After a month's navigation, while descending Missisipi from the 42nd to the 34th degree, and beyond, and after preaching the Gospel as well as I could to the nations that I met, we start on the 17th of July from the village of the Akensea, to retrace our steps. We therefore reascend the Missisipi which gives us much trouble in breasting its currents. It is true that we leave it, at about the 38th degree, to enter another river, which greatly shortens our road, and takes us with but little effort to the Lake of the Ilinois.

We have seen nothing like this river that we enter, as regards its fertility of soil, its prairies and woods; its cattle, elk, deer, wildcats, bustards, swans, ducks, parroquets, and even beaver. There are many small lakes and rivers. That on which we sailed is wide, deep, and still, for 65 leagues. In the spring and during part of the summer there is only one portage of half a league. We found on it a village of Ilinois called Kaskasia, consisting of 74 cabins. They received us very well, and obliged me to promise that I would return to instruct them. One of the chiefs of this nation, with his young men, escorted us to the Lake of the Ilinois, whence, at last, at the end of September, we reached the Bay des Puantz, from which we had started at the beginning of June.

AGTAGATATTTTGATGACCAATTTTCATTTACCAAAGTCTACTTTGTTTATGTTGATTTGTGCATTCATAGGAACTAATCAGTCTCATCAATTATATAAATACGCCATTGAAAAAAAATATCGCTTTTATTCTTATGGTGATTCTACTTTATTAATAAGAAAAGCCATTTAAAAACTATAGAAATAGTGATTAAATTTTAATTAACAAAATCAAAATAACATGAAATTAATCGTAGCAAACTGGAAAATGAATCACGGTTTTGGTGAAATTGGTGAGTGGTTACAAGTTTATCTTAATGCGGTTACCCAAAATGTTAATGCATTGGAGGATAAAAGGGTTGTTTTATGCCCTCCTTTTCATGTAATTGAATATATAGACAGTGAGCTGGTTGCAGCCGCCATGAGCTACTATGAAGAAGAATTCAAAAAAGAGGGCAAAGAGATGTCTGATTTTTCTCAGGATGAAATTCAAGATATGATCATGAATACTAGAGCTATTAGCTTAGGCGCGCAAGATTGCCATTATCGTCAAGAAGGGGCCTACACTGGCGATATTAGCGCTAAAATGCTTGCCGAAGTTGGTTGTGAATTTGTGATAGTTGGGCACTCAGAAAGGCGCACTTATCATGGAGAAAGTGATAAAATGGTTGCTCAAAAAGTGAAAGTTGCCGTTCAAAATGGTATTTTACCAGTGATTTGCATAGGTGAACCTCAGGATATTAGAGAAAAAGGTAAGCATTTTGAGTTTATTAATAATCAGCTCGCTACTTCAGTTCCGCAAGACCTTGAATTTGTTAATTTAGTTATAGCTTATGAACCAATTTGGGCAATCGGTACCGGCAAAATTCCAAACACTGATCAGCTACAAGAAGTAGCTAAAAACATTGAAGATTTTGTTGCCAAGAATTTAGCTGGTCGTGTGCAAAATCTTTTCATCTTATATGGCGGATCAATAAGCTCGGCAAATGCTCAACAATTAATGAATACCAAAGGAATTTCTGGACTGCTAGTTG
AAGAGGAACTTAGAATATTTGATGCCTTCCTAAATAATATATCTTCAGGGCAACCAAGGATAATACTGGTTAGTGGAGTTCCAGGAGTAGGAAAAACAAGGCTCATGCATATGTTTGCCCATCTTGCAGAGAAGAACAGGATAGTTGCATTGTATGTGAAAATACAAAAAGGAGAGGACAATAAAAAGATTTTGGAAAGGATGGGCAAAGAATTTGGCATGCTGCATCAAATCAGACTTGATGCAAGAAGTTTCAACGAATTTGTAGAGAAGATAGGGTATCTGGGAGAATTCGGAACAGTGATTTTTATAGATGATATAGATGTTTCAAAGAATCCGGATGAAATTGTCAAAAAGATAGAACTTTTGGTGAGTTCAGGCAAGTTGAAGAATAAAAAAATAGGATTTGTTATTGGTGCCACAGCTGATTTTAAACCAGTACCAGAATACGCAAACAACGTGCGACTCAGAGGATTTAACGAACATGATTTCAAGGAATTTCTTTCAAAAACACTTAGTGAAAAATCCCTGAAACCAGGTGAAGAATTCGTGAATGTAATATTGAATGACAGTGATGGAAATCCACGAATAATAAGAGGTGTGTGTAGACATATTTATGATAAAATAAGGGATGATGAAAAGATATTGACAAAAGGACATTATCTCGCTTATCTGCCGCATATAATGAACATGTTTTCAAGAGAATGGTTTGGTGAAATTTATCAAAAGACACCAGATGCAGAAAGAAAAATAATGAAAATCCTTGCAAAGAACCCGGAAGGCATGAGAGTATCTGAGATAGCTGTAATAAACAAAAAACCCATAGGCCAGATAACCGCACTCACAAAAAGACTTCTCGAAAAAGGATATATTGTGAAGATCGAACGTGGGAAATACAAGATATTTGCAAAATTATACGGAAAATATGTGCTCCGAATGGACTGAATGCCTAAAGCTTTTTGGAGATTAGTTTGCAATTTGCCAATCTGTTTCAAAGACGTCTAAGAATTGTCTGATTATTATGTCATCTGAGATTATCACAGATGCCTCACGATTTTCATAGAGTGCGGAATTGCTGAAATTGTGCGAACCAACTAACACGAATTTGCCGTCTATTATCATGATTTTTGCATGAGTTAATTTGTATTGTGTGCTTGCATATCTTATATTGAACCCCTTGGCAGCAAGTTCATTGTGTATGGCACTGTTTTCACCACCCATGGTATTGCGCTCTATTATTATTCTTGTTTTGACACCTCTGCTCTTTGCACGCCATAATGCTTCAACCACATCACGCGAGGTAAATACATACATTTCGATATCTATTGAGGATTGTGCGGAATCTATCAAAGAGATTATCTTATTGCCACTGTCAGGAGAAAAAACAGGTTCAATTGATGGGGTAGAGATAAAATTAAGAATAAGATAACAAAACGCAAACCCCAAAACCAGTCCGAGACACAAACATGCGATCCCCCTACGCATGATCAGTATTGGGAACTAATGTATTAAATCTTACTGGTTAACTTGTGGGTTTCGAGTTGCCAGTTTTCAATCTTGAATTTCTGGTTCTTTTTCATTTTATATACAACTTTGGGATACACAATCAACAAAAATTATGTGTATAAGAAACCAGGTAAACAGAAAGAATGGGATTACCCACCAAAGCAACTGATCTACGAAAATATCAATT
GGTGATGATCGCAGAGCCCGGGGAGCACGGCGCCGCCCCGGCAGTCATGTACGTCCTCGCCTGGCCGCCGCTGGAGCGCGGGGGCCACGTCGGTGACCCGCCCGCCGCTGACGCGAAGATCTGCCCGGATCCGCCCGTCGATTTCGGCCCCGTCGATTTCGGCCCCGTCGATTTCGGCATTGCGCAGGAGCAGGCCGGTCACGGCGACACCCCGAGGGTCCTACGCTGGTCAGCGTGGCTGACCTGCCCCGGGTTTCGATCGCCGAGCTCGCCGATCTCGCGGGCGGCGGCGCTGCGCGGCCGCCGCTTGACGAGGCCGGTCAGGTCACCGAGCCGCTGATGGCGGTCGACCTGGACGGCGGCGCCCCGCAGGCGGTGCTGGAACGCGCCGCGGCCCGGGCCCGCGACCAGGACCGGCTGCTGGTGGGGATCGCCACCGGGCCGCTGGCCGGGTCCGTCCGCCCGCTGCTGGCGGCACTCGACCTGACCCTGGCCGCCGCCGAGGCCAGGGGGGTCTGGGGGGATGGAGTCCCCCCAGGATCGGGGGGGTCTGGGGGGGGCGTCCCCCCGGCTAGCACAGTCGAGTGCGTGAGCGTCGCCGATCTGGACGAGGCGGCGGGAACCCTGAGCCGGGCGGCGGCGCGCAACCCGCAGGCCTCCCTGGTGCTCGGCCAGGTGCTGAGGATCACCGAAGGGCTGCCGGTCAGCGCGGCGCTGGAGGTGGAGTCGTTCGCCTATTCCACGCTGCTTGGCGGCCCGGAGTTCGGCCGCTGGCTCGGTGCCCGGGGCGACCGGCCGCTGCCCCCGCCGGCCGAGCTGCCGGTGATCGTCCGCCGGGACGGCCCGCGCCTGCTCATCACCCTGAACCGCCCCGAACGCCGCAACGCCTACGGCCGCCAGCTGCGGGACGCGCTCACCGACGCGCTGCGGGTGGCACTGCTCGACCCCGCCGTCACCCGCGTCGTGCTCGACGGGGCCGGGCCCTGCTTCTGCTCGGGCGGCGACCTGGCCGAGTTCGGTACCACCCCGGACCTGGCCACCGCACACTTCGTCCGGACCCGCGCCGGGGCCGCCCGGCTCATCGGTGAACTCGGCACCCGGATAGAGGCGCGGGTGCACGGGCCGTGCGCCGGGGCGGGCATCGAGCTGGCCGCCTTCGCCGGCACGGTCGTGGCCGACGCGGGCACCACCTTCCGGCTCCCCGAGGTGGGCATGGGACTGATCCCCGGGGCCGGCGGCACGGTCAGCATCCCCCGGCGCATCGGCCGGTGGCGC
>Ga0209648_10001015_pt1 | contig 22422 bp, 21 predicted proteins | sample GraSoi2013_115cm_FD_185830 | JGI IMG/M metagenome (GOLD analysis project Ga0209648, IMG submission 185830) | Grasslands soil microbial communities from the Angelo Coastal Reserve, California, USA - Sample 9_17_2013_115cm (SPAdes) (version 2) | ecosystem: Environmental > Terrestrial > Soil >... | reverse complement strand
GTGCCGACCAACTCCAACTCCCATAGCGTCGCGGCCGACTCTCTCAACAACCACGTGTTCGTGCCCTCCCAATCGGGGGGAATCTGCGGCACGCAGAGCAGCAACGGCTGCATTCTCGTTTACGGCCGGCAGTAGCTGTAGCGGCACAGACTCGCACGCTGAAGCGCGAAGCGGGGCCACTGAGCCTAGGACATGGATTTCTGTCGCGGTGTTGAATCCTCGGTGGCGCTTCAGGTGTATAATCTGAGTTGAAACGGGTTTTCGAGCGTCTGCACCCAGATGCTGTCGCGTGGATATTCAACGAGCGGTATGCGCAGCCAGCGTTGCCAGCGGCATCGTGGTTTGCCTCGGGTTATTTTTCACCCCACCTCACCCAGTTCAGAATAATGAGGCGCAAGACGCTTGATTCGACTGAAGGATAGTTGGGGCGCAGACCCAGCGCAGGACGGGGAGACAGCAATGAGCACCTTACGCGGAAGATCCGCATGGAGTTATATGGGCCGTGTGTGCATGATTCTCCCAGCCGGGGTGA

Had this voyage resulted in the salvation of even one soul, I would consider all my troubles well rewarded, and I have reason to presume that such is the case. For, when I was returning, we passed through the Ilinois of Peouarea, and during three days I preached the Faith in all their cabins; after which, while we were embarking, a dying child was brought to me at the water's edge, and I baptized it shortly before it died, through an admirable act of Providence for the salvation of that innocent soul.



1. This introduction was written by Father Claude Dablon, superior of the mission.

2. For this mission, see Allouez's narrative, pp. 115-118, ante. Marquette superseded the former at La Pointe du St. Esprit in the autumn of 1669.

3. Louis de Buade, Count de Frontenac, was the greatest governor of New France during the seventeenth century. Born in 1620, he entered the army at the age of fifteen, and was in active service for many years. In 1672 he was sent to Canada as governor-general. Recalled ten years later because of dissensions with the Jesuits, he was again in 1689 sent to save the colony from destruction by the Iroquois. In 1696 he invaded their territory, compelled them to peace, and returned triumphant. He died at Quebec, November 28, 1698.